Zpacks Arc Haul Ultra 60L

Price: $399
Weight: 1 lb. 5.4 oz. (short torso and medium hipbelt)
Fabric: 3.3 oz./sqyd Ultra 100
Capacities: 40, 50, 60, 70L
What we like: Super light, strong water resistance, great backpanel ventilation, and carries up to 30 pounds well.
What we don’t: Limited organization in the base setup; long-term durability concerns with the thin fabrics and small components.
See the Zpacks Arc Haul Ultra 60L


Zpacks is a leader in the UL pack market, known for mixing innovative suspension platforms with ultralight fabrics. The Arc Haul is a mainstay in their lineup, and it got a recent revamp with the switch from Dyneema to Ultra 100, a high-molecular weave that promises increased durability and waterproofing compared to its forebearer. We tested the 60-liter version in the Pacific Northwest and came away impressed: The pack is supportive, super lightweight, and offers excellent ventilation, although we experienced some fit-related issues and the numerous straps, buckles, and stitching have us concerned about long-term durability. Below we break down our experiences with the Arc Haul Ultra 60L. To see how it stacks up to the competition, see our articles on the best ultralight backpacks and best backpacking backpacks.

Editor’s note: The Arc Haul Ultra that we tested was made with Ultra 200, which is a thicker version of the Ultra 100 fabric featured on the current version. We cover the differences in more detail in the Build Quality and Durability section below.

Table of Contents



Zpacks is known for making some of the lightest packs on the market, and the Arc Haul Ultra 60L is no exception: Our 60-liter pack came in at a feathery 1 pound 5.4 ounces with a short torso and medium hipbelt (it’s listed just 0.3 oz. lighter with those same components). Compared to other packs in its class such as the popular Hyperlite Mountain Gear Southwest 55 (1 lb. 15.6 oz.), Gossamer Gear Mariposa 60 (1 lb. 13.4 oz. for a size small with a medium hipbelt), and ULA Equipment Circuit (2 lb. 5.3 oz.), it’s remarkable that the Zpacks maintains a similar capacity at nearly half a pound lighter. In fact, it’s only marginally heavier than some popular frameless packs, which is truly impressive.

Zpacks Arc Haul Ultra 60L backpack (taking pack off)

This lightness is achieved by a combination of thoughtful design choices and an innovative use of materials. First and foremost, the Arc Haul Ultra uses a relatively new-to-market fabric called UltraWeave (Ultra for short). Compared to Dyneema, Ultra is touted as being more resistant to tears and abrasion, slightly lighter, and waterproof in most realistic backcountry scenarios (more in "Build Quality and Durability" below). Additionally, instead of aluminum stays, Zpacks uses pre-bent carbon that also saves weight. Finally, the Arc Haul Ultra features a spartan design that eschews creature comforts like hipbelt pockets, internal/external organization options, and other modern features. To be fair, they do sell these accessories for purchase separately, which allows users to customize the pack to their specific needs without incurring any unnecessary weight penalties.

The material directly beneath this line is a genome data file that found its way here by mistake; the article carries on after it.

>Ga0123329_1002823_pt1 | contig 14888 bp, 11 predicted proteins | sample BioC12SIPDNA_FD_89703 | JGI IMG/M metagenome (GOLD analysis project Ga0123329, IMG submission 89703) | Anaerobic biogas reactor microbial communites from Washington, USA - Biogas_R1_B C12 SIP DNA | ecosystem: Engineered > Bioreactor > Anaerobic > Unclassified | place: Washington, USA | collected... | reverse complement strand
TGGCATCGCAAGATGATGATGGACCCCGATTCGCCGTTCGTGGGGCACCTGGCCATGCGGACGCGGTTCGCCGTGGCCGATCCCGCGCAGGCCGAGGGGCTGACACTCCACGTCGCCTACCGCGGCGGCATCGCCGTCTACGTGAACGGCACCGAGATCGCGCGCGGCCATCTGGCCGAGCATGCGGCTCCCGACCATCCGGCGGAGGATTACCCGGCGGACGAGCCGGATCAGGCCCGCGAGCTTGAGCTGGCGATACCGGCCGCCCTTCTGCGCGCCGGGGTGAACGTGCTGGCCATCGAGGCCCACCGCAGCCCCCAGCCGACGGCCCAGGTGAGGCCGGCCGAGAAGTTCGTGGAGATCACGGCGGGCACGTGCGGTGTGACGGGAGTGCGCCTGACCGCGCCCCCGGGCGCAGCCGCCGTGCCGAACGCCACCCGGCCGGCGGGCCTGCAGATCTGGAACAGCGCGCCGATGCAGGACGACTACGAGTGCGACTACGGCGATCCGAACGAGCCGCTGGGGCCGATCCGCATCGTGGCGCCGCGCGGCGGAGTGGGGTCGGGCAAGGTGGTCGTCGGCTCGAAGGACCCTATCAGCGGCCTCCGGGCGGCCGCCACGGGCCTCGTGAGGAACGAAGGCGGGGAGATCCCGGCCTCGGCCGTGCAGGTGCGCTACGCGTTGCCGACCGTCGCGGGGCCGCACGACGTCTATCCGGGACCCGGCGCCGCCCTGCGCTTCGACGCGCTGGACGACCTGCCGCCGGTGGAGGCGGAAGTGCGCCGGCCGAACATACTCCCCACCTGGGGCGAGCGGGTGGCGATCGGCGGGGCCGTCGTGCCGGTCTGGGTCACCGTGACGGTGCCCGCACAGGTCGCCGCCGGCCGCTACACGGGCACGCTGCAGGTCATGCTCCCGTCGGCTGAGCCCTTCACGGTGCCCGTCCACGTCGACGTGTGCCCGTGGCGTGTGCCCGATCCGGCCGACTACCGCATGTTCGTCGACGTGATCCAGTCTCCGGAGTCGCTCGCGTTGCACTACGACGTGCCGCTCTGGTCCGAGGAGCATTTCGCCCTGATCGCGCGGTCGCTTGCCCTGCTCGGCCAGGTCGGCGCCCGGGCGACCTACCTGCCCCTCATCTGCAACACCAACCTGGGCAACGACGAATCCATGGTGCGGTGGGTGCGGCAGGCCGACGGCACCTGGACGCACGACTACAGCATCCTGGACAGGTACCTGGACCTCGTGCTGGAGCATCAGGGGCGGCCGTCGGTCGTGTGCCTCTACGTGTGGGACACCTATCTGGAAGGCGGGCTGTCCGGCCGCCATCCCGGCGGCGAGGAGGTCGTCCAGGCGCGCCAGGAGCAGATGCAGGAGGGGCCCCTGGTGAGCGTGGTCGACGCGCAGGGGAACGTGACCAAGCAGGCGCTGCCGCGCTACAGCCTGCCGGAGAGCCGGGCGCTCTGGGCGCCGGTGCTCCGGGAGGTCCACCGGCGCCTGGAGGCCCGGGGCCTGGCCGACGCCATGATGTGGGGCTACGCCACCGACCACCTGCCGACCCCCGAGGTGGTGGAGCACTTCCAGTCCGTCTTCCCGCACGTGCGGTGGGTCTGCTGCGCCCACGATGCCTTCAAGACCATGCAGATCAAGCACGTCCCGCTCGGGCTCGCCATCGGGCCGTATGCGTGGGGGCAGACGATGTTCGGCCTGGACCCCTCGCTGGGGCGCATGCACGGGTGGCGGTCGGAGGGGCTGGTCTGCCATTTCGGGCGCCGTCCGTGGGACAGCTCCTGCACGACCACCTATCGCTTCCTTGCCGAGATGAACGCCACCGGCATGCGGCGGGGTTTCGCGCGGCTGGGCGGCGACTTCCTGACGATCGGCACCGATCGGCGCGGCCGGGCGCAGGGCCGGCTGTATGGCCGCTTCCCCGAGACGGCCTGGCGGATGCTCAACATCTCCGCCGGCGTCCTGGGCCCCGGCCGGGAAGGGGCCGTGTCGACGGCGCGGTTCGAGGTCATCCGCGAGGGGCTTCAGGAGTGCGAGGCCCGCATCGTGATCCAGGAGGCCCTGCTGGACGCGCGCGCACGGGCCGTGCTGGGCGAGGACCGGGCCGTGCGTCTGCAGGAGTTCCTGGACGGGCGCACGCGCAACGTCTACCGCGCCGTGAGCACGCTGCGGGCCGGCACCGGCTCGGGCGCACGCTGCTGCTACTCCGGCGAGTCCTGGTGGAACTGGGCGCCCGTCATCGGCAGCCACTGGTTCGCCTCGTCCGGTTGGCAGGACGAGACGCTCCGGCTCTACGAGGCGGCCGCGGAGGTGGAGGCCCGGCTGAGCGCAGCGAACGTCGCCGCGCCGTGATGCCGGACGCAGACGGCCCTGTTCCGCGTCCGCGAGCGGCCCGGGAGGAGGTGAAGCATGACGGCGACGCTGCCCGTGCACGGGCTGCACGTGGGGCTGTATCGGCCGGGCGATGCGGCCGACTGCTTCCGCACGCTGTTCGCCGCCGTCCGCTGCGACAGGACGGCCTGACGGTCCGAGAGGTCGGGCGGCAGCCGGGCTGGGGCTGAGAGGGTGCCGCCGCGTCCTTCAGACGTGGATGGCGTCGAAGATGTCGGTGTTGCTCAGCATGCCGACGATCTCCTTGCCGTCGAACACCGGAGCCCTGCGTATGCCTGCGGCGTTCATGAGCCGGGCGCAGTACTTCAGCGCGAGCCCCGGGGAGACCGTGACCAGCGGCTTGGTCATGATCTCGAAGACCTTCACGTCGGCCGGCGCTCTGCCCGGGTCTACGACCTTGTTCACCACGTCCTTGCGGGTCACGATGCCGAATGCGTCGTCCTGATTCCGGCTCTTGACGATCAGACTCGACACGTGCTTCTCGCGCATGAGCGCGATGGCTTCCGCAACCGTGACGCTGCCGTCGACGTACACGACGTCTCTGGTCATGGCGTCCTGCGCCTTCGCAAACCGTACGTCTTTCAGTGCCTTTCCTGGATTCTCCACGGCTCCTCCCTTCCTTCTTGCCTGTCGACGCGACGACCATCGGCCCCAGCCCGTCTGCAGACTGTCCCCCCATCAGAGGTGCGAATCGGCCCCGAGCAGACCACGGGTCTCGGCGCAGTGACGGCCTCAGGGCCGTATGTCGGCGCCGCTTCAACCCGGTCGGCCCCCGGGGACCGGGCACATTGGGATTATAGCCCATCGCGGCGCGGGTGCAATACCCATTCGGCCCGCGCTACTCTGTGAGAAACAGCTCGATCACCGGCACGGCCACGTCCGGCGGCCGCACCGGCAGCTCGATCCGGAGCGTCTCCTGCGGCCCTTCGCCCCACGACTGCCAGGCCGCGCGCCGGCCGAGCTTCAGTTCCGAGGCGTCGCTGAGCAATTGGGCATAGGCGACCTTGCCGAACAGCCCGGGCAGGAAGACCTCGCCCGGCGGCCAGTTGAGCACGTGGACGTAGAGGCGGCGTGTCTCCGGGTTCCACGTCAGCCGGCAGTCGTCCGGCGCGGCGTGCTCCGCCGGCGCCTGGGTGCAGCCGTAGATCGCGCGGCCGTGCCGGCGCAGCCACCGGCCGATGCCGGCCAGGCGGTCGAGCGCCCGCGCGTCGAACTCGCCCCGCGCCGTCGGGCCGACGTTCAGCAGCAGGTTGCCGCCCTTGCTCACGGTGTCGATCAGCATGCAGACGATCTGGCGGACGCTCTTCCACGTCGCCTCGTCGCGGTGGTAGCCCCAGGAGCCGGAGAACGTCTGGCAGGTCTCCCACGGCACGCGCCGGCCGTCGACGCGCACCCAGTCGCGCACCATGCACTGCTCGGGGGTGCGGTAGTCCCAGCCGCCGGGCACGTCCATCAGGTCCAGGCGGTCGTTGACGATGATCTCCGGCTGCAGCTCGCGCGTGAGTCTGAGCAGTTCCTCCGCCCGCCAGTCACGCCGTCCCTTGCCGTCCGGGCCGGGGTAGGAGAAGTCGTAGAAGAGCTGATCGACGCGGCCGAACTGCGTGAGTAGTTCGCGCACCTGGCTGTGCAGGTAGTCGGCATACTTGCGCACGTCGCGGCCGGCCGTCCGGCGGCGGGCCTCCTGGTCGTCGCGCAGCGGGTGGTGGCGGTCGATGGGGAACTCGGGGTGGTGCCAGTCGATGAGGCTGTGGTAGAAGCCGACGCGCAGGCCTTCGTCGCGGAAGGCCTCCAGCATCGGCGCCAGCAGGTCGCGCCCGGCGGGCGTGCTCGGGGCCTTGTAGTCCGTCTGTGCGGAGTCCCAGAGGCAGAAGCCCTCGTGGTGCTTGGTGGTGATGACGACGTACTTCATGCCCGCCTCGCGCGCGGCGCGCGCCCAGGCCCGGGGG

Zpacks Arc Haul Ultra 60L backpack (front of pack)

Carrying Comfort

I put the Zpacks Arc Haul Ultra through its paces on everything from gear-intensive day trips to a 60-mile backpacking loop in coastal British Columbia with a load of around 30 pounds. The pack remained highly comfortable throughout, though it did feel a little overburdened as I got closer to the 40-pound maximum load rating. The shoulder straps are wide and nicely padded, and the stiff frame effectively distributes the load and places most of the weight on the hips. The V-style hipbelt was another highlight, allowing each strap to adjust independently to fine-tune the fit. Finally, the load lifters add additional adjustments to bring the weight closer to your center of gravity, which is particularly helpful when shuttling heavier loads. Even when stepping over logs or navigating uneven terrain, the pack remained snug and close to my body.

Zpacks Arc Haul Ultra 60L backpack (closeup of hipbelt)

While overall comfort was quite good, I did come away with some fit-related complaints. Since I was at the upper end of the torso range (the short torso has a range of 16 to 19 in., and mine is 18.5), the buckles on the backpanel dug into my shoulder blades. No matter how many adjustments I made, I couldn’t get rid of the uncomfortable pressure points. My partner who also wore the pack (but who has a 17-in. torso) had no issues with the fit, which leads me to believe that the size range is smaller than Zpacks suggests. If you’re on the fence or have particularly broad shoulders, I recommend sizing up or contacting Zpacks beforehand to dial in the right fit.